On June 1, the CFPB updated its reverse mortgage servicing examination procedures to incorporate current HUD regulations that provide the structure for Home Equity Conversion Mortgage (HECM) products. The updated procedures also add new exam questions to include issues raised in complaints submitted by older consumers. According to the Bureau’s summary, additions to the procedures include: (i) information regarding situations where a “servicer advances funds to pay for property taxes in any situation where the borrower was not behind on these payments”; (ii) guidance concerning a servicer’s timeliness in providing accurate payoff statements; (iii) new language under “Causes of Default” summarizing the circumstances under which an eligible non-borrowing spouse on an HECM loan may stay in the home after the borrower dies, for loans originated on or after August 4, 2014; and (iv) new language in the background section, which “incorporates HUD’s August 2017 regulatory changes that affected the ways in which lenders and servicers calculate the initial and annual mortgage insurance premiums,” as well as additional language “to provide a fuller description of reverse mortgages.”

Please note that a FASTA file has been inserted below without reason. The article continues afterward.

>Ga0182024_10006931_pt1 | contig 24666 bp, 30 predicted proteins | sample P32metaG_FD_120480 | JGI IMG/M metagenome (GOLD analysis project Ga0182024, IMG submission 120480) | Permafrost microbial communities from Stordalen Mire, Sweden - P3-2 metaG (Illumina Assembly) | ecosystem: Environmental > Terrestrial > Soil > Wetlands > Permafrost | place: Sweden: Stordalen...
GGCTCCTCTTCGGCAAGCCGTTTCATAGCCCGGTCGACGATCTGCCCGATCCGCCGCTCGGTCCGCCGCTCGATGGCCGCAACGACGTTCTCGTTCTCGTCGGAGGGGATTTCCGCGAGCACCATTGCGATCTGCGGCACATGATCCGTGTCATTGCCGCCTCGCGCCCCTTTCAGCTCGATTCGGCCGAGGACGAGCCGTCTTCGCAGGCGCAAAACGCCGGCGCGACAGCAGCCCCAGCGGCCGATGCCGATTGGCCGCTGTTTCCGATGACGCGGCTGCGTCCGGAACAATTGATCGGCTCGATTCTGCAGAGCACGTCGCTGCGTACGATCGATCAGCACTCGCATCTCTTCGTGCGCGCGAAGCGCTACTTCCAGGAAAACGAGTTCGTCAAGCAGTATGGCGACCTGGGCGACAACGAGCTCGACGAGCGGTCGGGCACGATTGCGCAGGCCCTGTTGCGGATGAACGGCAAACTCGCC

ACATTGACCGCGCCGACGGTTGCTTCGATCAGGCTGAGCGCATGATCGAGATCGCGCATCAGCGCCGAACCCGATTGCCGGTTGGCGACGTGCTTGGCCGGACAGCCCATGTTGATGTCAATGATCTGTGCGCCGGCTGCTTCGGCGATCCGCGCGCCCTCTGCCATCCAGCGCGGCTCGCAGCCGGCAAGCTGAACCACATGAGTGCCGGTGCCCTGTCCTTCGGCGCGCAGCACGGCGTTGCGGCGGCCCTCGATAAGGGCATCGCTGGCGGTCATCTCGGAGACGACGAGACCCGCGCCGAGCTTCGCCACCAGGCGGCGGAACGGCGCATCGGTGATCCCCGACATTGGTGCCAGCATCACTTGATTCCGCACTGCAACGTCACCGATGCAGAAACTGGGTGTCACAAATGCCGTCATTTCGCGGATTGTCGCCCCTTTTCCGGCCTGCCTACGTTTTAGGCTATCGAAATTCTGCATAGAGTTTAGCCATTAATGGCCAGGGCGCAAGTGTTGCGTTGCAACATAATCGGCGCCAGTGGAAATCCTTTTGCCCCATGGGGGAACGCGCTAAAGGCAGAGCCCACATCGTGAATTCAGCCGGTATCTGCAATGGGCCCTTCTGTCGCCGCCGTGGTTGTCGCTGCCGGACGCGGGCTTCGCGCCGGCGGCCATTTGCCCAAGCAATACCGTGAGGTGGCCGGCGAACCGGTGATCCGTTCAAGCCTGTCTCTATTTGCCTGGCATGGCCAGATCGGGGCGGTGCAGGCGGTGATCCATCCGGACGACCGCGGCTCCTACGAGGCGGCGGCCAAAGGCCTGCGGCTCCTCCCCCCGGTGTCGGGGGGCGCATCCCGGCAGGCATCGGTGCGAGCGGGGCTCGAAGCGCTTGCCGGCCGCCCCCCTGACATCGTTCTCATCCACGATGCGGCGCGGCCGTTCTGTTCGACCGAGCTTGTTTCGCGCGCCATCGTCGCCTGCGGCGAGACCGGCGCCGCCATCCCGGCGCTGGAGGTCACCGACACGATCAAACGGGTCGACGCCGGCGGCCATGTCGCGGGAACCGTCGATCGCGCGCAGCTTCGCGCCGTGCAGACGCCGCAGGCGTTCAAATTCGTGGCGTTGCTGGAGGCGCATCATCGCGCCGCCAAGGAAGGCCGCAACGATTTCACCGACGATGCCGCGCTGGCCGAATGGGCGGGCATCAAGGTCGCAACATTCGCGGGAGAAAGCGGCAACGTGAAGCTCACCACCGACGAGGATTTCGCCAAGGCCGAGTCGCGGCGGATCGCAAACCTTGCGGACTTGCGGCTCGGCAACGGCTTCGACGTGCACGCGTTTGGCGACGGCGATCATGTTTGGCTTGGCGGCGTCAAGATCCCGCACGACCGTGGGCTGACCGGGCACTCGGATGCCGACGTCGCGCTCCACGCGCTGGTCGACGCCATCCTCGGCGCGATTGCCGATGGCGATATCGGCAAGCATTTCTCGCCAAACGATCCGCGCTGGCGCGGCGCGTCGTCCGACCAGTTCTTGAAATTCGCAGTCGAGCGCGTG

FINRA provides guidance on whether member firms must disclose reliance on agency relief during Covid-19
On May 21, FINRA updated its frequently asked questions (previously discussed here, here, here, here, here, and here) to provide additional detail on how and when to document that it has relied on temporary relief from FINRA rules during the Covid-19 pandemic. Among other things, the updated FAQs also address Form U4 filings and temporary extensions of time to pass qualification examinations for operations professionals.
- Hank Asbill to discuss "The federal fraud sentencing guidelines: It's time to stop the madness" at a New York Criminal Bar Association webinar
- Daniel P Stipano to moderate "Digital identity: The next gen of CIP" at the American Bankers Association/American Bar Association Financial Crimes Enforcement Conference